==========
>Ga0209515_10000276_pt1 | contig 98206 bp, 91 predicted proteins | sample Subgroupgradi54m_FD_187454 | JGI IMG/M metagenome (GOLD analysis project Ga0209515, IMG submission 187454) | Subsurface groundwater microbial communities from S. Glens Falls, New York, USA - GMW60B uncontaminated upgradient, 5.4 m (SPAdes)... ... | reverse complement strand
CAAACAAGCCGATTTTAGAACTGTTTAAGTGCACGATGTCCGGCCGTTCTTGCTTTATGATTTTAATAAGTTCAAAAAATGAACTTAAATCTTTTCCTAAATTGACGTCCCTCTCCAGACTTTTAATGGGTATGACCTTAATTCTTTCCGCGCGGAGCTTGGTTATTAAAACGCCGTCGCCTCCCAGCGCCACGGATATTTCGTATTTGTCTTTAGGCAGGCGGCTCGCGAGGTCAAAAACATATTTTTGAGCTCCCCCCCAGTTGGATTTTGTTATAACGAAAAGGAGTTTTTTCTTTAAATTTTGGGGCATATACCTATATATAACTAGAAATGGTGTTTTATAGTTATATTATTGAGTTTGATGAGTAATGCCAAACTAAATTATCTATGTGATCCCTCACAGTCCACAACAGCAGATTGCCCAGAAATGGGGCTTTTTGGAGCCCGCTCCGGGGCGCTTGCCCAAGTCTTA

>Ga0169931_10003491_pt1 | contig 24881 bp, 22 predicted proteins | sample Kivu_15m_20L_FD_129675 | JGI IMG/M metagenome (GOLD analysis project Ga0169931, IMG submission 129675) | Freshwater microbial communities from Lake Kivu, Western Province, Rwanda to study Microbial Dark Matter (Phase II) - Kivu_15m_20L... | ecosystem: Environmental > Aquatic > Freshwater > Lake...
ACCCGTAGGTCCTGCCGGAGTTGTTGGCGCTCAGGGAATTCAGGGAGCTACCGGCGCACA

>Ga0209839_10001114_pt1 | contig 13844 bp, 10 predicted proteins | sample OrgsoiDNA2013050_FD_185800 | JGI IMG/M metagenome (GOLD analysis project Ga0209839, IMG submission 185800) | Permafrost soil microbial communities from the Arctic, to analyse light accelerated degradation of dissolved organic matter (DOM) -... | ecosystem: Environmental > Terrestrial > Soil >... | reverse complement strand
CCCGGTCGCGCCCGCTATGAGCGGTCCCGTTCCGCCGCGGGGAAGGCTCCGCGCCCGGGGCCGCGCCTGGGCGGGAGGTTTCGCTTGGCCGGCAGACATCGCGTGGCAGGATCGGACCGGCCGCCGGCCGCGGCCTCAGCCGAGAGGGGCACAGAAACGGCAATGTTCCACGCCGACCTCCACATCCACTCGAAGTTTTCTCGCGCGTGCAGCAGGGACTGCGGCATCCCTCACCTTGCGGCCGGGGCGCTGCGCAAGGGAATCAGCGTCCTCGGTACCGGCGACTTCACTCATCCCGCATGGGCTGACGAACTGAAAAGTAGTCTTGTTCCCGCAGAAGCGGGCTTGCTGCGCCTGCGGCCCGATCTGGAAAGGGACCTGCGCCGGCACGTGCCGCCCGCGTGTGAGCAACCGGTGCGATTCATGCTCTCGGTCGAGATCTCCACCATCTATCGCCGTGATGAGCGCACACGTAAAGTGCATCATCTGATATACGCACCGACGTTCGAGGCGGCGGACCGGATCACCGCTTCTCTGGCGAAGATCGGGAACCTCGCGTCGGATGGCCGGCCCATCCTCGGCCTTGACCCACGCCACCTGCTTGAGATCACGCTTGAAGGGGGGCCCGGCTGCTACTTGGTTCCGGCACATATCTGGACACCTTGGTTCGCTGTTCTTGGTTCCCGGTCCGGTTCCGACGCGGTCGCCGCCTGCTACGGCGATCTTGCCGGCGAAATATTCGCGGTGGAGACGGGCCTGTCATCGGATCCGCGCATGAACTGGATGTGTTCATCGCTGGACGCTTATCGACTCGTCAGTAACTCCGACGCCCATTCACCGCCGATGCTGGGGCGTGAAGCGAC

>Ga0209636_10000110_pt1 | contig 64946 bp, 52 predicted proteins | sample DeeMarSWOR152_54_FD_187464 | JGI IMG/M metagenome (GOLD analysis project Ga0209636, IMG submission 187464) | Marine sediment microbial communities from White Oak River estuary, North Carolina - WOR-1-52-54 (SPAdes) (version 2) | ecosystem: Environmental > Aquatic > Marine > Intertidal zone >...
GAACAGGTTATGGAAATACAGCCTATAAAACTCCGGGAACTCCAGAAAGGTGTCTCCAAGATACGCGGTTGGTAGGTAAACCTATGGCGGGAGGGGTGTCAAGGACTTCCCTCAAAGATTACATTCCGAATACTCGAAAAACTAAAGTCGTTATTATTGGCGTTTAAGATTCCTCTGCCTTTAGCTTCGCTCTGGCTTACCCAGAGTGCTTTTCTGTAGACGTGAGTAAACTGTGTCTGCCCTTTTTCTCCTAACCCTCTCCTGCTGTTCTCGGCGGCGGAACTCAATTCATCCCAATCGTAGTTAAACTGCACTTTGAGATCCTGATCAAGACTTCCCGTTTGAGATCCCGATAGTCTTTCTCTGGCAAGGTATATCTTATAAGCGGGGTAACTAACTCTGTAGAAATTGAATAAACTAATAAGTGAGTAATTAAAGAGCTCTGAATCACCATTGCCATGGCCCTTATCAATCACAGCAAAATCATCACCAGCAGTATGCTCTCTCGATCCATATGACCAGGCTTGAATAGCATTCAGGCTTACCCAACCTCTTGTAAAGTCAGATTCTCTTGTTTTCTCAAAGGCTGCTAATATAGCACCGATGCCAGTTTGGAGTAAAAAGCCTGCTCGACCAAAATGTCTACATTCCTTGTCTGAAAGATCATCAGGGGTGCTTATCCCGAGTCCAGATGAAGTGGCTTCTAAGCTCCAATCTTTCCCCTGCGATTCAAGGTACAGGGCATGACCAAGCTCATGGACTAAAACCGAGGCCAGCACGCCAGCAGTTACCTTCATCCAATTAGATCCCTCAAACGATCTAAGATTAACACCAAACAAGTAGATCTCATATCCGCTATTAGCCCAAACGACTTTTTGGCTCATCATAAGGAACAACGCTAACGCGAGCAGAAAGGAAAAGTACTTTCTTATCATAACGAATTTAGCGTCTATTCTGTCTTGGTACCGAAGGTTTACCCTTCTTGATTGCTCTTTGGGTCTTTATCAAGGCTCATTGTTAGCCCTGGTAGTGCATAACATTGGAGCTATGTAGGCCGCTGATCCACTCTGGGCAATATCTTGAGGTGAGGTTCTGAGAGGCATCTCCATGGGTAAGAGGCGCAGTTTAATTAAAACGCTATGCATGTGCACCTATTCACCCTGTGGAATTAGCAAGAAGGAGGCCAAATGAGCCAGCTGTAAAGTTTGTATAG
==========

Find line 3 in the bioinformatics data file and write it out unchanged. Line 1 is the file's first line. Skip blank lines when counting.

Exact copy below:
>Ga0169931_10003491_pt1 | contig 24881 bp, 22 predicted proteins | sample Kivu_15m_20L_FD_129675 | JGI IMG/M metagenome (GOLD analysis project Ga0169931, IMG submission 129675) | Freshwater microbial communities from Lake Kivu, Western Province, Rwanda to study Microbial Dark Matter (Phase II) - Kivu_15m_20L... | ecosystem: Environmental > Aquatic > Freshwater > Lake...